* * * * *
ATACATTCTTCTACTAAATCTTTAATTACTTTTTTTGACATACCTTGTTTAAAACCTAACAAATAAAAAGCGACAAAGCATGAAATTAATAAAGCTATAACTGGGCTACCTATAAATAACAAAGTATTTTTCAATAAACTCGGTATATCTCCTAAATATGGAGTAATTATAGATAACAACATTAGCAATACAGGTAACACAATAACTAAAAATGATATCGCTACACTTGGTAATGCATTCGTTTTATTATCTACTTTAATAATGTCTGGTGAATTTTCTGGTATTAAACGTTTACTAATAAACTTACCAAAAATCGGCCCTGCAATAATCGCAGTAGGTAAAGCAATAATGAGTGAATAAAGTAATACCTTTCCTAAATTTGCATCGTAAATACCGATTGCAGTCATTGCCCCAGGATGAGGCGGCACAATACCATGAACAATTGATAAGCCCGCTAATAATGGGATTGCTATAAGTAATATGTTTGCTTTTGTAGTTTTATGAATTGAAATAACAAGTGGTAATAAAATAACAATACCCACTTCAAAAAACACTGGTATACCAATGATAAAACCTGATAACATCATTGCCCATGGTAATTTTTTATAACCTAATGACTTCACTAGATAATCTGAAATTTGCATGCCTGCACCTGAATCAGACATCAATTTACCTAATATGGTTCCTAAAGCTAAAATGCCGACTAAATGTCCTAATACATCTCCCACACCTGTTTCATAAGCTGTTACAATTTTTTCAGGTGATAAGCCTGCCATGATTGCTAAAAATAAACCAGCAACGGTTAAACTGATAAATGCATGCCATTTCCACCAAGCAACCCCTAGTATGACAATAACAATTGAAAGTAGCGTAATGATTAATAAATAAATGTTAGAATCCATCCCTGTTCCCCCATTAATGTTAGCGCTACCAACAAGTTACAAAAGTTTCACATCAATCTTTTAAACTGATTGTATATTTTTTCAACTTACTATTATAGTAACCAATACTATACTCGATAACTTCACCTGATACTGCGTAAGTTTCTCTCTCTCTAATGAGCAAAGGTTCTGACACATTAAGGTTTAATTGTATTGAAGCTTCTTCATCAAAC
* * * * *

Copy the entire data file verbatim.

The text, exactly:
ATACATTCTTCTACTAAATCTTTAATTACTTTTTTTGACATACCTTGTTTAAAACCTAACAAATAAAAAGCGACAAAGCATGAAATTAATAAAGCTATAACTGGGCTACCTATAAATAACAAAGTATTTTTCAATAAACTCGGTATATCTCCTAAATATGGAGTAATTATAGATAACAACATTAGCAATACAGGTAACACAATAACTAAAAATGATATCGCTACACTTGGTAATGCATTCGTTTTATTATCTACTTTAATAATGTCTGGTGAATTTTCTGGTATTAAACGTTTACTAATAAACTTACCAAAAATCGGCCCTGCAATAATCGCAGTAGGTAAAGCAATAATGAGTGAATAAAGTAATACCTTTCCTAAATTTGCATCGTAAATACCGATTGCAGTCATTGCCCCAGGATGAGGCGGCACAATACCATGAACAATTGATAAGCCCGCTAATAATGGGATTGCTATAAGTAATATGTTTGCTTTTGTAGTTTTATGAATTGAAATAACAAGTGGTAATAAAATAACAATACCCACTTCAAAAAACACTGGTATACCAATGATAAAACCTGATAACATCATTGCCCATGGTAATTTTTTATAACCTAATGACTTCACTAGATAATCTGAAATTTGCATGCCTGCACCTGAATCAGACATCAATTTACCTAATATGGTTCCTAAAGCTAAAATGCCGACTAAATGTCCTAATACATCTCCCACACCTGTTTCATAAGCTGTTACAATTTTTTCAGGTGATAAGCCTGCCATGATTGCTAAAAATAAACCAGCAACGGTTAAACTGATAAATGCATGCCATTTCCACCAAGCAACCCCTAGTATGACAATAACAATTGAAAGTAGCGTAATGATTAATAAATAAATGTTAGAATCCATCCCTGTTCCCCCATTAATGTTAGCGCTACCAACAAGTTACAAAAGTTTCACATCAATCTTTTAAACTGATTGTATATTTTTTCAACTTACTATTATAGTAACCAATACTATACTCGATAACTTCACCTGATACTGCGTAAGTTTCTCTCTCTCTAATGAGCAAAGGTTCTGACACATTAAGGTTTAATTGTATTGAAGCTTCTTCATCAAAC